ARGUING THE WORLD
Provocatively Flawed History
Audience: Older children and adults
Rating: Unrated by MPAA
Runtime: 107 minutes
Distributor: First Run Features
Director: Joseph Dorman
Producer: Joseph Dorman
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First Run Features
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(HH, B, V) Journalistic presentation of socialist humanist & neo-conservative, monotheistic worldviews of four influential New York intellectuals; no foul language; newsreel footage of war footage & student riots; no sex; and, no nudity.
ARGUING THE WORLD is an interesting documentary of four influential New York intellectuals: sociologist Nathan Glazer, political writer Irving Kristol, left-wing literary critic Irving Howe, and social scientist Daniel Bell. The documentary deals provocatively with the careers of the four men, who drifted apart ideologically, but it fails to delve into the deeper philosophical and theological issues that divided them.
ARGUING THE WORLD is an interesting documentary of four influential New York intellectuals produced and directed by filmmaker Joseph Dorman. Funded by a public broadcasting group and the National Endowment from the Humanities, it presents a vivid portrait of the lives and times of these four men: sociologist Nathan Glazer, political writer Irving Kristol, left-wing literary critic Irving Howe, and social scientist Daniel Bell. The documentary seems to deal fairly and provocatively with the careers of the four men, who drifted apart ideologically in later years. It fails to delve into the deeper philosophical and theological issues that divided them, however.
According to the documentary, all four came from a poor Jewish immigrant background in New York. They came together in the late 1930s and early 1940s at New York City College, where, as followers of Communist Leo Trotsky of the Soviet Union, they took a courageous stand against the Stalinism of other Marxists on campus. While the younger Glazer remained in college, Bell, Kristol and Howe went to war in World War II, an experience that appeared to change Bell and Kristol toward more conservative views. Bell eventually became a famous social scientist and a moderate liberal, while Kristol became a pro-Reagan neo-conservative sympathetic to the concerns of the so-called religious right. Howe stuck to his socialist humanism until he died in 1993, while Glazer seems to remain a hopeful liberal, though critical of the Great Society and New Left Movement spawned in the Dark Ages, also known as the 1960s.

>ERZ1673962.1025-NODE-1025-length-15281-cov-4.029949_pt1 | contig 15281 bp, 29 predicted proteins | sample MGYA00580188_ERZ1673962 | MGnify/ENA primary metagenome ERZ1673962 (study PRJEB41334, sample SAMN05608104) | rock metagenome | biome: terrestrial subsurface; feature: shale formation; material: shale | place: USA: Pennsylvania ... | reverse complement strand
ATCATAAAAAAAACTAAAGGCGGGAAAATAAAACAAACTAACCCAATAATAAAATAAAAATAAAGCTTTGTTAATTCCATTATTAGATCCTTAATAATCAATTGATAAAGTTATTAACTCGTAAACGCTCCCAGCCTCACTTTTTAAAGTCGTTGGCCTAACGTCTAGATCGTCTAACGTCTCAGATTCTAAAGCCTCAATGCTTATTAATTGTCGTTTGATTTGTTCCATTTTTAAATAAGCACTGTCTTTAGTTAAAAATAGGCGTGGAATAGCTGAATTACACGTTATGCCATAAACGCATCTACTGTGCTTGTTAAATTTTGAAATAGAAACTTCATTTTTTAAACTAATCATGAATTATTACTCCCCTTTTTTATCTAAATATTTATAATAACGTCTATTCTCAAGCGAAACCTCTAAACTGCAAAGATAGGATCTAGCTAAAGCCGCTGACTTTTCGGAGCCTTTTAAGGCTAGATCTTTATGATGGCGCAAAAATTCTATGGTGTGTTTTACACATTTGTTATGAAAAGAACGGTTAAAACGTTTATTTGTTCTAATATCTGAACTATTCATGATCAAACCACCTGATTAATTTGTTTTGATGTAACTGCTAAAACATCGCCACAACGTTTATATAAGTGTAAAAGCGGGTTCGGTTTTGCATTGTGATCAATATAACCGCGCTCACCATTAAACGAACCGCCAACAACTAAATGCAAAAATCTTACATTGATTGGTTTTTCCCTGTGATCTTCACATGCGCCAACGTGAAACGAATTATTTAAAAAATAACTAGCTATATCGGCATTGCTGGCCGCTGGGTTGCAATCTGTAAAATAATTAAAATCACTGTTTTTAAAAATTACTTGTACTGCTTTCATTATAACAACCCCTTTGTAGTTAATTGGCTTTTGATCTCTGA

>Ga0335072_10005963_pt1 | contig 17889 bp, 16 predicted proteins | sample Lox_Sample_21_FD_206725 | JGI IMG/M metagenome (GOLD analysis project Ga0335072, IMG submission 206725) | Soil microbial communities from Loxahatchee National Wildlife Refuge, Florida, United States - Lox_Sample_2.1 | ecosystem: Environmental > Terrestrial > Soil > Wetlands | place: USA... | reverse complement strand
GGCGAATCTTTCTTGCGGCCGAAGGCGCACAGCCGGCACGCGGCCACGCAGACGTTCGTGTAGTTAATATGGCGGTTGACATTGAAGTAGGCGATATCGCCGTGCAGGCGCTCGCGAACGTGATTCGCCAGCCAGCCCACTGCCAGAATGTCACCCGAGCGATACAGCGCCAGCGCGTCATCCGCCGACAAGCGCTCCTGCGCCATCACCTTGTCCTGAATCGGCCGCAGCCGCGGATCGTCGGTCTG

Despite their differences, the four men remained highly critical of the Soviet Union, says narrator Alan Rosenberg (Rosenberg played Ira on the canceled CYBIL show on TV). The four men also attacked the strategy of the American Communist movement during the 1950s. When confronted by Senator Joseph McCarthy's attempts to root out Communists in the U.S. government, many current and former Communists and Communist sympathizers refused to even talk to McCarthy's committee or other such investigators, despite Bell and the others' recommendation that they should have just admitted their current and former beliefs and proclaimed that they had a right to believe anything they want anyway. Even so, Howe complains in the movie that the other three men were not critical enough of the apparent excesses of Joe McCarthy, a charge that Kristol effectively refutes.
Ironically, despite the four men's continued liberalism in the 1960s, the leaders of the student protest movement, including long-time California state senator Tom Hayden, former husband of Jane Fonda, thought they were paternalistic, controlling and unwilling to leave their ivory towers to confront the evils of capitalism and American society. The four men, conversely, disapproved of the protestors' attitudes and tactics, including their apparent naivete toward the Soviet Union and other Communist states.
ARGUING THE WORLD describes all of this, and more, in compelling detail. It is an incredible history lesson about the last 60 years in the United States. Regrettably, though, the documentary fails to confront the philosophical and theological issues in this subject. For instance, it shows Kristol making a few brief statements about his sympathy toward the religious right and his feeling that the socialist atheist policies of the government in the 1960s led to a breakdown in morality, but it does not develop this theme. All it seems to have in response are a brief sarcastic comment from Howe about wishing Kristol "many political failures" and a comment from Howe that Kristol doesn't seem to be concerned about immorality in corporate America.
Thus, ARGUING THE WORLD, though it does not rake Kristol over the coals as some other, more politically correct films might have done, stops short of fully discussing these differences. It also stops short of considering the fact that socialism, Communist and even the moderate liberalism of Daniel Bell have an irrational fear of God and of Jesus Christ. Such Theophobic and Christophobic ideologies begin in an irrational atheism that dismisses outright the reliability, viability and validity of the Bible, the Word of God. It is disturbing when the cultural milieu, including well-meaning films like ARGUING THE WORLD, fails to discuss the real issues involved.